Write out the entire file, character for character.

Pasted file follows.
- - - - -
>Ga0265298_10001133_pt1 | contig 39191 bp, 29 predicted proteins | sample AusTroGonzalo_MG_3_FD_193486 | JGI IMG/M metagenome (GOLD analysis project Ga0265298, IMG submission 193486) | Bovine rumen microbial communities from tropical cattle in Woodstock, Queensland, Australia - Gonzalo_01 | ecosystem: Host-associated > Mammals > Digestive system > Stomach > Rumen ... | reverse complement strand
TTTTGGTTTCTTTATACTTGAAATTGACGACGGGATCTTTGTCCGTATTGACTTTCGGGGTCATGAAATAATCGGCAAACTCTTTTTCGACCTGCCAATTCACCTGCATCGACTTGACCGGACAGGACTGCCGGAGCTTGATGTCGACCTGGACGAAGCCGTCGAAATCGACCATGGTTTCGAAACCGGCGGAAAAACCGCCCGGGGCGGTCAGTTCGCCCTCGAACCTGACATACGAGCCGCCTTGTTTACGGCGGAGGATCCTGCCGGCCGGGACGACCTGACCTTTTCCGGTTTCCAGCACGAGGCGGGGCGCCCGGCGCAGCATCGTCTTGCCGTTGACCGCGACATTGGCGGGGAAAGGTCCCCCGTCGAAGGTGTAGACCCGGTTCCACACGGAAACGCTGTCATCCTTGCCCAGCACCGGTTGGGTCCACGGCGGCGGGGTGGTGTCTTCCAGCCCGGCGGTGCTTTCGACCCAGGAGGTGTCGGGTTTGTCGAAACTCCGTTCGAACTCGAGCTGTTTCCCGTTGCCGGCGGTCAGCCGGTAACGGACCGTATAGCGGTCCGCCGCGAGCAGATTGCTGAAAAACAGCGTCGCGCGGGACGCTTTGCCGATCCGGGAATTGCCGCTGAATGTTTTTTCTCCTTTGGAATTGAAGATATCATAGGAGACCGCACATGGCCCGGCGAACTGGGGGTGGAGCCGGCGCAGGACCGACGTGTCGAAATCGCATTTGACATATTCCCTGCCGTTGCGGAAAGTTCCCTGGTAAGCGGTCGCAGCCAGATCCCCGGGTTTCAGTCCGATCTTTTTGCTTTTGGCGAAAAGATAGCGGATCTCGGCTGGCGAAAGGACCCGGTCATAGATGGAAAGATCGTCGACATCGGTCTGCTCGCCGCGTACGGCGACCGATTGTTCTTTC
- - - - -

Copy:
>Ga0265298_10001133_pt1 | contig 39191 bp, 29 predicted proteins | sample AusTroGonzalo_MG_3_FD_193486 | JGI IMG/M metagenome (GOLD analysis project Ga0265298, IMG submission 193486) | Bovine rumen microbial communities from tropical cattle in Woodstock, Queensland, Australia - Gonzalo_01 | ecosystem: Host-associated > Mammals > Digestive system > Stomach > Rumen ... | reverse complement strand
TTTTGGTTTCTTTATACTTGAAATTGACGACGGGATCTTTGTCCGTATTGACTTTCGGGGTCATGAAATAATCGGCAAACTCTTTTTCGACCTGCCAATTCACCTGCATCGACTTGACCGGACAGGACTGCCGGAGCTTGATGTCGACCTGGACGAAGCCGTCGAAATCGACCATGGTTTCGAAACCGGCGGAAAAACCGCCCGGGGCGGTCAGTTCGCCCTCGAACCTGACATACGAGCCGCCTTGTTTACGGCGGAGGATCCTGCCGGCCGGGACGACCTGACCTTTTCCGGTTTCCAGCACGAGGCGGGGCGCCCGGCGCAGCATCGTCTTGCCGTTGACCGCGACATTGGCGGGGAAAGGTCCCCCGTCGAAGGTGTAGACCCGGTTCCACACGGAAACGCTGTCATCCTTGCCCAGCACCGGTTGGGTCCACGGCGGCGGGGTGGTGTCTTCCAGCCCGGCGGTGCTTTCGACCCAGGAGGTGTCGGGTTTGTCGAAACTCCGTTCGAACTCGAGCTGTTTCCCGTTGCCGGCGGTCAGCCGGTAACGGACCGTATAGCGGTCCGCCGCGAGCAGATTGCTGAAAAACAGCGTCGCGCGGGACGCTTTGCCGATCCGGGAATTGCCGCTGAATGTTTTTTCTCCTTTGGAATTGAAGATATCATAGGAGACCGCACATGGCCCGGCGAACTGGGGGTGGAGCCGGCGCAGGACCGACGTGTCGAAATCGCATTTGACATATTCCCTGCCGTTGCGGAAAGTTCCCTGGTAAGCGGTCGCAGCCAGATCCCCGGGTTTCAGTCCGATCTTTTTGCTTTTGGCGAAAAGATAGCGGATCTCGGCTGGCGAAAGGACCCGGTCATAGATGGAAAGATCGTCGACATCGGTCTGCTCGCCGCGTACGGCGACCGATTGTTCTTTC